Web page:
In addition to the Redwood Loop, hikers can now access the Dool Trail, the Meteor Trail, and sections of the Sunset, Skyline to the Sea and Creeping Forest trails (see the park’s official map for details). There’s a new temporary visitor center housed in a shipping container (there’s still no electricity or running water in the park), and interpretive hikes are often conducted on weekends and holidays.

Parking, too, has been expanded. In addition to the reservation lot that I used, there’s now a first-come, first-served lot with a limited number of spaces. And, there’s room for an additional 27 vehicles at Saddle Mountain, 2.8 miles from the park entrance. Shuttle service from this lot to the main gate began Memorial Day weekend 2024, and it runs continuously between 9 a.m. and 6 p.m. on weekends and holidays.

“This system is working well,” said Debra Martwick, Senior Visitor Services Aide at the park. “We’ve only had to turn away a handful of people.”

Martwick and her colleagues keep close track of these numbers because a principal goal is to ensure that visitation to Big Basin (and 33 other state parks in Santa Cruz County and coastal San Mateo County) is sustainable. Before the fires, Big Basin was experiencing extremely high visitor numbers—over 1 million people per year, on average. The existing infrastructure wasn’t sufficient to support the amount of people hiking, biking and riding horses on the park’s 100-plus miles of trail. The devastation caused by the CZU fires enabled land managers to reevaluate the future of this important resource, and a multi-year process of public input called “Reimagining Big Basin,” was begun.

“We had the opportunity to go back to a blank slate and look at what was most sustainable for the forest and its wildlife,” said Bonny Hawley, executive director of Friends of Santa Cruz State Parks, “then slowly increase access. This summer is another chapter in that increasing access.”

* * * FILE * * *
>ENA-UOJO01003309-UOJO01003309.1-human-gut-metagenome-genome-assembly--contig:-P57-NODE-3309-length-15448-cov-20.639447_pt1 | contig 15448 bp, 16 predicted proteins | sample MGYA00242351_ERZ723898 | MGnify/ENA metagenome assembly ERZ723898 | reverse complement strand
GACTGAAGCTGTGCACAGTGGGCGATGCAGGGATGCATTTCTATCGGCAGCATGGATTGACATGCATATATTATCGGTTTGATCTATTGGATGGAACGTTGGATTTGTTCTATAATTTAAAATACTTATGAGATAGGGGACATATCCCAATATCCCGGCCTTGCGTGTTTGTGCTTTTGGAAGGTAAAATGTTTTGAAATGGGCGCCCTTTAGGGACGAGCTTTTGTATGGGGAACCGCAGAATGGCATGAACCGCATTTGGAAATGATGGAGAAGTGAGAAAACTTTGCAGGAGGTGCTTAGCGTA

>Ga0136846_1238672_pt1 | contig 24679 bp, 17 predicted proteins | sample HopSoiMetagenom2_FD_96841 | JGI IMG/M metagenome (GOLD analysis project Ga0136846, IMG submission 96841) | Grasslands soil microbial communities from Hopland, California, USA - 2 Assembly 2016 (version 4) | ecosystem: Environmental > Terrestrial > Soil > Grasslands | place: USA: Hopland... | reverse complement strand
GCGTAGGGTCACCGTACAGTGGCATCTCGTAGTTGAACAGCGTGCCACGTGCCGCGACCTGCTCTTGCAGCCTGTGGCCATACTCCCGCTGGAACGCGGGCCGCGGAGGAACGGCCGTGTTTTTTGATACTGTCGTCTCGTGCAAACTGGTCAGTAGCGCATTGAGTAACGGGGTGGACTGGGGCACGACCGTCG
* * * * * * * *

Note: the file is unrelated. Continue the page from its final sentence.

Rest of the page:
One of the pilot programs instituted last year was the METRO bus route that transports visitors from Boulder Creek to the park entrance. This year, it’s a full-fledged program which began running in March. The Metro allows visitors to directly access the park from the Scotts Valley Transit Center, offering yet another way for people to access this rejuvenating landscape.

And that’s ultimately what Friends of Santa Cruz State Parks is working for.

“So many locals think that the park looks like a wasteland, a moonscape, since the fires. And that’s just not the case. The colors are brilliant,” Martwick told me, as she enthusiastically described the wildflowers currently in bloom.

Western azaleas are making the air fragrant, and the ceanothus has created literal tunnels of lilac—which are apparently being visited by hosts of tortoiseshell butterflies.

“There’s always something to see,” Hawley emphasized. “If you’ve gone to the park before, go again. And if not, take a trip up there.”

If you do, you will get to experience an amazing ecosystem being reborn before your eyes. Remember to obtain a parking reservation online at the Big Basin Redwoods State Park website before you go to guarantee access. The fee is $6/car plus a $2 reservation fee, and the proceeds go directly towards helping Friends of Santa Cruz State Parks continue to increase access and ensure sustainable visitation. While you can gamble on the first-come, first-served parking spots, they cost $10 and may not be available.

Of course, you can get to the park by bus or bike as well. However you get there, you’re guaranteed to be inspired by the resilience of this remarkable ecosystem and the efforts that have gone into helping us experience it.

For parking reservations, transportation information, a full list of open trails, a park map, and more, go to the Big Basin Redwoods State Park website.

Bridget Lyons is a writer and editor living in Santa Cruz. To learn more about her work and explorations, visit